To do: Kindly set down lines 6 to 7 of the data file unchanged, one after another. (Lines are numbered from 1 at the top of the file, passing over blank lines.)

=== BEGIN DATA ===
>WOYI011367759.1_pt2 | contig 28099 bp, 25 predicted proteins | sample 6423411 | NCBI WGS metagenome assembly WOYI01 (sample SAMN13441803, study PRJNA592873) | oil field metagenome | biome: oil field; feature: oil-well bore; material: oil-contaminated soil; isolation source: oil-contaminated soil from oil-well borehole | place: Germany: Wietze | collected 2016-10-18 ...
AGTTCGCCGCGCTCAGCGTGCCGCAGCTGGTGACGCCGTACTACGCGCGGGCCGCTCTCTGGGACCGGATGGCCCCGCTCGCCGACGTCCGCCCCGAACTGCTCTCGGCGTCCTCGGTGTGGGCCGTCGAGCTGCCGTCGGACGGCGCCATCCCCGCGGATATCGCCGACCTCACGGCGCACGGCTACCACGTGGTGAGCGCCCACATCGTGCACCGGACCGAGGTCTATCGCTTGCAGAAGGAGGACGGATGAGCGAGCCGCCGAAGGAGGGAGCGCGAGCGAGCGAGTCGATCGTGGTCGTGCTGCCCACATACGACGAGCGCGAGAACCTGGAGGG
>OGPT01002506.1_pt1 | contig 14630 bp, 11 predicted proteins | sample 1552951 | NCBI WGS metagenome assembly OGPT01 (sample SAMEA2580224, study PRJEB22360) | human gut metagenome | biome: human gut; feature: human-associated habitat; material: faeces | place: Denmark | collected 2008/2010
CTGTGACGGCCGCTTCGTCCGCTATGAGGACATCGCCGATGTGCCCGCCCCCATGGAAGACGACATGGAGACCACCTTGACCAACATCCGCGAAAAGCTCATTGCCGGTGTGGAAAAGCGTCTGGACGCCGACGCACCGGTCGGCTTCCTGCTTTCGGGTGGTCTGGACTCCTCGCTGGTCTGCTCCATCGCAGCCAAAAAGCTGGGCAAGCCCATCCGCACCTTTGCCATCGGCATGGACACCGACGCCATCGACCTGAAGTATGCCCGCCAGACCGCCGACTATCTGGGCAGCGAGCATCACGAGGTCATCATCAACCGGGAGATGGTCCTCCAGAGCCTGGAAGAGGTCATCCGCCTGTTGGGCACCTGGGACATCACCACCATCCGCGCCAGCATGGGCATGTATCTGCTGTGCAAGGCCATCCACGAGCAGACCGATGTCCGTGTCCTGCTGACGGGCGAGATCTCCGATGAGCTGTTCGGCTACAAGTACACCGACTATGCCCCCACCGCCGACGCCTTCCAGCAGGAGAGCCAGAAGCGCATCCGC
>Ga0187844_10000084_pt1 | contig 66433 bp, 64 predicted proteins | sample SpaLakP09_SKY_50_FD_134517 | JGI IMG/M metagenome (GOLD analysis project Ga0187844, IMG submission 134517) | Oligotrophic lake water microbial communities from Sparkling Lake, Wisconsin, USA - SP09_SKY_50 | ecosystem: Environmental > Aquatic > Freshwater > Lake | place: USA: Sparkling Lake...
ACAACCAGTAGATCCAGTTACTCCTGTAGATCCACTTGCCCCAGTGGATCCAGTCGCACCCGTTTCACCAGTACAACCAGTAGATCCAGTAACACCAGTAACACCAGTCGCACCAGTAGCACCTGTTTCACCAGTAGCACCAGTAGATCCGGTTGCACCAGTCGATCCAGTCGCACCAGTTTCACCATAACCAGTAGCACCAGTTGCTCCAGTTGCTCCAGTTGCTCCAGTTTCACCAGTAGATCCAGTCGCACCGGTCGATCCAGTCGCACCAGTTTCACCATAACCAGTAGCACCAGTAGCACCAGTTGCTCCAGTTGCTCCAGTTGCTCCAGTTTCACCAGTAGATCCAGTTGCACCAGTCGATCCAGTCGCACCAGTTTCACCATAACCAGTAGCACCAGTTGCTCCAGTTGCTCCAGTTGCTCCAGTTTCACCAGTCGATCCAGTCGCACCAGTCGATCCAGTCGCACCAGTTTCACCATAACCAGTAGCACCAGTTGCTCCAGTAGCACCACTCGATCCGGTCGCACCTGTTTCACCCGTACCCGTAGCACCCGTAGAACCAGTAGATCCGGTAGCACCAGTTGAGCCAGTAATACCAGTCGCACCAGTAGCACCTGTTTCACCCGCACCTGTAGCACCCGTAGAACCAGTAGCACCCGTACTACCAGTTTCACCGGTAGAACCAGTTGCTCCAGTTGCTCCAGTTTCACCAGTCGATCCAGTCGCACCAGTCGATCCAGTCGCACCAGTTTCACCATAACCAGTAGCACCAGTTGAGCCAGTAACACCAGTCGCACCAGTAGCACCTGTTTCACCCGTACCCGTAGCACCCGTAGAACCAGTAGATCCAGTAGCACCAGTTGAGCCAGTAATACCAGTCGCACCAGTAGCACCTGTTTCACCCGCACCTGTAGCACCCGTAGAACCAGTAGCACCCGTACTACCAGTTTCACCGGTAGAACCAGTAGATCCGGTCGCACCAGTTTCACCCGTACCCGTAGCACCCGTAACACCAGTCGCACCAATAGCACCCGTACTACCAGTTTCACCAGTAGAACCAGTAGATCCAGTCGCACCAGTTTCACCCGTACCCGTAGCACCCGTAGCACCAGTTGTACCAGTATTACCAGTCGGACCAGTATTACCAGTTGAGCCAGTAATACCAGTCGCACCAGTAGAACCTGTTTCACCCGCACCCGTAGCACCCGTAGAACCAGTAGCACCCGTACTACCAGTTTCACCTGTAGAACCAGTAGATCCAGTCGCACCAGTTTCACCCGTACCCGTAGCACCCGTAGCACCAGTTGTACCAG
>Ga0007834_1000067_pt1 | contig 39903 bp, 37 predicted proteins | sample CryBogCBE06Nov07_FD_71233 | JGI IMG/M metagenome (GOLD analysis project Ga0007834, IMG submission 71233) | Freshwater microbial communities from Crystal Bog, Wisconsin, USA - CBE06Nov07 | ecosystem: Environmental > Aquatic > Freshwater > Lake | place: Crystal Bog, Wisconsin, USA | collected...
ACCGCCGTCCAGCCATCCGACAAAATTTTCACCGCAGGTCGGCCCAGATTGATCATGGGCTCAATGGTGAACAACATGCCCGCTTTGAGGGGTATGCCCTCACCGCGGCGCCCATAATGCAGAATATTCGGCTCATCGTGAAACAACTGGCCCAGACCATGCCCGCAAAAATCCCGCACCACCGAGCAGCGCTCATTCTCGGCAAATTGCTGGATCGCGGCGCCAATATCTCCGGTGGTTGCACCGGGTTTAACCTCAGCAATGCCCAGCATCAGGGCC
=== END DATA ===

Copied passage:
ACAACCAGTAGATCCAGTTACTCCTGTAGATCCACTTGCCCCAGTGGATCCAGTCGCACCCGTTTCACCAGTACAACCAGTAGATCCAGTAACACCAGTAACACCAGTCGCACCAGTAGCACCTGTTTCACCAGTAGCACCAGTAGATCCGGTTGCACCAGTCGATCCAGTCGCACCAGTTTCACCATAACCAGTAGCACCAGTTGCTCCAGTTGCTCCAGTTGCTCCAGTTTCACCAGTAGATCCAGTCGCACCGGTCGATCCAGTCGCACCAGTTTCACCATAACCAGTAGCACCAGTAGCACCAGTTGCTCCAGTTGCTCCAGTTGCTCCAGTTTCACCAGTAGATCCAGTTGCACCAGTCGATCCAGTCGCACCAGTTTCACCATAACCAGTAGCACCAGTTGCTCCAGTTGCTCCAGTTGCTCCAGTTTCACCAGTCGATCCAGTCGCACCAGTCGATCCAGTCGCACCAGTTTCACCATAACCAGTAGCACCAGTTGCTCCAGTAGCACCACTCGATCCGGTCGCACCTGTTTCACCCGTACCCGTAGCACCCGTAGAACCAGTAGATCCGGTAGCACCAGTTGAGCCAGTAATACCAGTCGCACCAGTAGCACCTGTTTCACCCGCACCTGTAGCACCCGTAGAACCAGTAGCACCCGTACTACCAGTTTCACCGGTAGAACCAGTTGCTCCAGTTGCTCCAGTTTCACCAGTCGATCCAGTCGCACCAGTCGATCCAGTCGCACCAGTTTCACCATAACCAGTAGCACCAGTTGAGCCAGTAACACCAGTCGCACCAGTAGCACCTGTTTCACCCGTACCCGTAGCACCCGTAGAACCAGTAGATCCAGTAGCACCAGTTGAGCCAGTAATACCAGTCGCACCAGTAGCACCTGTTTCACCCGCACCTGTAGCACCCGTAGAACCAGTAGCACCCGTACTACCAGTTTCACCGGTAGAACCAGTAGATCCGGTCGCACCAGTTTCACCCGTACCCGTAGCACCCGTAACACCAGTCGCACCAATAGCACCCGTACTACCAGTTTCACCAGTAGAACCAGTAGATCCAGTCGCACCAGTTTCACCCGTACCCGTAGCACCCGTAGCACCAGTTGTACCAGTATTACCAGTCGGACCAGTATTACCAGTTGAGCCAGTAATACCAGTCGCACCAGTAGAACCTGTTTCACCCGCACCCGTAGCACCCGTAGAACCAGTAGCACCCGTACTACCAGTTTCACCTGTAGAACCAGTAGATCCAGTCGCACCAGTTTCACCCGTACCCGTAGCACCCGTAGCACCAGTTGTACCAG
>Ga0007834_1000067_pt1 | contig 39903 bp, 37 predicted proteins | sample CryBogCBE06Nov07_FD_71233 | JGI IMG/M metagenome (GOLD analysis project Ga0007834, IMG submission 71233) | Freshwater microbial communities from Crystal Bog, Wisconsin, USA - CBE06Nov07 | ecosystem: Environmental > Aquatic > Freshwater > Lake | place: Crystal Bog, Wisconsin, USA | collected...